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November 1918

Medical War Manual No. 6.

Arch Intern Med (Chic). 1918;XXII(5):692. doi:10.1001/archinte.1918.00090160141009

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The money value of medical service including sanitary work is hard to compute, but many clear headed people who know something about the situation believe that much of the cost of our share in the war will be made up within a short time by the increased efficiency of the medical profession. No country in any period has so well prepared the medical service of its armies, none ever put into execution such far reaching training of its medical officers. Most of these will ultimately return to civilian practice.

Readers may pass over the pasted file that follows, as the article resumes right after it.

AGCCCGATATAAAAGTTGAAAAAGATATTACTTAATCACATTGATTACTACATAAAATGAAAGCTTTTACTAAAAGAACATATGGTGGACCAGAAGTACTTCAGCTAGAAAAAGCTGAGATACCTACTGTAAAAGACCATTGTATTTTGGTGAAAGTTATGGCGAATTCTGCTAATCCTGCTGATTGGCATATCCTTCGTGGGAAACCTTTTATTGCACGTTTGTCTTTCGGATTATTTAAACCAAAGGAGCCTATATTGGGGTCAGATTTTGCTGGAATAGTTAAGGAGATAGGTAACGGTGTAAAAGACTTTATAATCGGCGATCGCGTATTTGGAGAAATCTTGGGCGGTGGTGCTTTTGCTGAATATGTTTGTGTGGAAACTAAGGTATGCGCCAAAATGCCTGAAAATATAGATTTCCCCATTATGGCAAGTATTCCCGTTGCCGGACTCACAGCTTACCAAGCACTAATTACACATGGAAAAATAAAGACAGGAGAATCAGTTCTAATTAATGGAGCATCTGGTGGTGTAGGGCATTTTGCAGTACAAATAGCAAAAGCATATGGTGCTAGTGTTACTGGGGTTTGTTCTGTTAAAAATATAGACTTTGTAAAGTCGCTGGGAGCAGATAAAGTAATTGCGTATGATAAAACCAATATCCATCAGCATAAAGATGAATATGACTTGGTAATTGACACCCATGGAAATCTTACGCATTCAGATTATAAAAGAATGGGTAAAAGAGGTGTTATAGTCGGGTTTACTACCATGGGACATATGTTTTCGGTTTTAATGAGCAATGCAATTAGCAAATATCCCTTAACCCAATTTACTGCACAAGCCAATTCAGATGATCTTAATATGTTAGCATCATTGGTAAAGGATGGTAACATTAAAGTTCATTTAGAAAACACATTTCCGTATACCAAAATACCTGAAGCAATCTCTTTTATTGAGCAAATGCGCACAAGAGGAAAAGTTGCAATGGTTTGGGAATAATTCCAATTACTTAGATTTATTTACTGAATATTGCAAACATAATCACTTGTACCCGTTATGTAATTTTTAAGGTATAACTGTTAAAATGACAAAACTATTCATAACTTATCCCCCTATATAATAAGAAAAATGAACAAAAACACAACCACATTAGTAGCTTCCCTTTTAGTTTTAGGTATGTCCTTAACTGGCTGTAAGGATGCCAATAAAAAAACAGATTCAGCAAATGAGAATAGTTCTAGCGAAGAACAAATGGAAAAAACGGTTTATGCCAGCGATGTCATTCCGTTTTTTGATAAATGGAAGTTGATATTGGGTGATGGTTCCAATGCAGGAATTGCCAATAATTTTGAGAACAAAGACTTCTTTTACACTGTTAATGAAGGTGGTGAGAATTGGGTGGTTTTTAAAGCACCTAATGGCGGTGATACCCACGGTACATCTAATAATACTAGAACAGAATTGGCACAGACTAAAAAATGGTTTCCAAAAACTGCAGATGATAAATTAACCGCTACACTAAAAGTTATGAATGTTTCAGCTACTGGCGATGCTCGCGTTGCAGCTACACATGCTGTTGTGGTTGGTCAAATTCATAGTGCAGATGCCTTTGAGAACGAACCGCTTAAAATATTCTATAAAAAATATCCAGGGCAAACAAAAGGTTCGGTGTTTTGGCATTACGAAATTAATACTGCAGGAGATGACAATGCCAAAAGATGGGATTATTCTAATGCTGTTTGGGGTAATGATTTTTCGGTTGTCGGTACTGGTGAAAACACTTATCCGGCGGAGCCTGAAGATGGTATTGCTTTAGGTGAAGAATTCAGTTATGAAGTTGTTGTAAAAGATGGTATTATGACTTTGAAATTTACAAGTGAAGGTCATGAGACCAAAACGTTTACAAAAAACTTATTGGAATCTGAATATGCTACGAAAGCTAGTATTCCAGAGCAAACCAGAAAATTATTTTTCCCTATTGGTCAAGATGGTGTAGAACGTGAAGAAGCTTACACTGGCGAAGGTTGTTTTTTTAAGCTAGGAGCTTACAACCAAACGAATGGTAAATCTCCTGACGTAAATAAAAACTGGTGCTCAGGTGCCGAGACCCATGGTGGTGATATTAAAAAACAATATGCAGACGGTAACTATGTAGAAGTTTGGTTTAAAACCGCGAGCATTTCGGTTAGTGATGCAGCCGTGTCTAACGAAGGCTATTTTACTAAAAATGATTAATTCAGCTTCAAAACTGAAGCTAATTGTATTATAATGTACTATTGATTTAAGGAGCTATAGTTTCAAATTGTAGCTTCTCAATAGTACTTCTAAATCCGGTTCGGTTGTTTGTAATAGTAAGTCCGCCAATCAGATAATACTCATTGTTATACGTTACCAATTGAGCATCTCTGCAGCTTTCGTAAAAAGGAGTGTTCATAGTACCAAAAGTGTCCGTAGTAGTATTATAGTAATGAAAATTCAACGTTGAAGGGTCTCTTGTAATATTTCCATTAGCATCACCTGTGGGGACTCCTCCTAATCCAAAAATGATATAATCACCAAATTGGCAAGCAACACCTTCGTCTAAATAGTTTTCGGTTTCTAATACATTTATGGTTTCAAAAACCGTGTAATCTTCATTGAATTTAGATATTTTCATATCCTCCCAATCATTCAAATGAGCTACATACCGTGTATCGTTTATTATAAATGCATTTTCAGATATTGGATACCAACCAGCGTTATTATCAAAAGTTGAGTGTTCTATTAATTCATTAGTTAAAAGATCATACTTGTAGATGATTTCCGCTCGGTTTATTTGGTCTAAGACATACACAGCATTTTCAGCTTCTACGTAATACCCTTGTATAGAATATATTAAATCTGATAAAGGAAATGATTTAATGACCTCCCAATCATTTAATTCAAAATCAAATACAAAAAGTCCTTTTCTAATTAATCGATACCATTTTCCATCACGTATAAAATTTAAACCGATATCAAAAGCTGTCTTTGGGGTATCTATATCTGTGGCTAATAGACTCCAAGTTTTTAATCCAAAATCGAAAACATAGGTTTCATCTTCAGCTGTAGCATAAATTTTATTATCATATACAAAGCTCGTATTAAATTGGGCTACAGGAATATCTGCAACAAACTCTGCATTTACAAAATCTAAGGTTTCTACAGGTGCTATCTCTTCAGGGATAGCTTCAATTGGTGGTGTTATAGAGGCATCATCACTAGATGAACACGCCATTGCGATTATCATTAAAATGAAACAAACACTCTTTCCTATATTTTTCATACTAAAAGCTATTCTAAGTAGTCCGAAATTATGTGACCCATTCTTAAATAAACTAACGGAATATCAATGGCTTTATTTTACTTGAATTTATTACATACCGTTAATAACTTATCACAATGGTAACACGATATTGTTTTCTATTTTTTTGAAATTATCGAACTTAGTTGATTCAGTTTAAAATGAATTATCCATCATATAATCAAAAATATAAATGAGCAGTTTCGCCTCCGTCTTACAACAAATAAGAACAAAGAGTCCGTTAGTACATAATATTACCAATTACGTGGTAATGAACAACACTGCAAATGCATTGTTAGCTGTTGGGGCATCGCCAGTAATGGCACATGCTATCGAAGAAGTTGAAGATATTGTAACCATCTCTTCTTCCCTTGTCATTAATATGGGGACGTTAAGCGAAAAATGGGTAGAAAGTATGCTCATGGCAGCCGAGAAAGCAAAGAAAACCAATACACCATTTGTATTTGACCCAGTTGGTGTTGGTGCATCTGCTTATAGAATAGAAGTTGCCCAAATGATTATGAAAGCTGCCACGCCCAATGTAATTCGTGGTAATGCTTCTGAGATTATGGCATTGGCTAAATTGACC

This little book expresses the spirit of the Army Medical Corps and furnishes the model for such aids to practical work as every house officer and every laboratory worker needs daily. It can easily be carried in the pocket. From the remarks on the "Responsibilities of the Laboratory" and the "General Rules for the Conduct of the Laboratory" to the last

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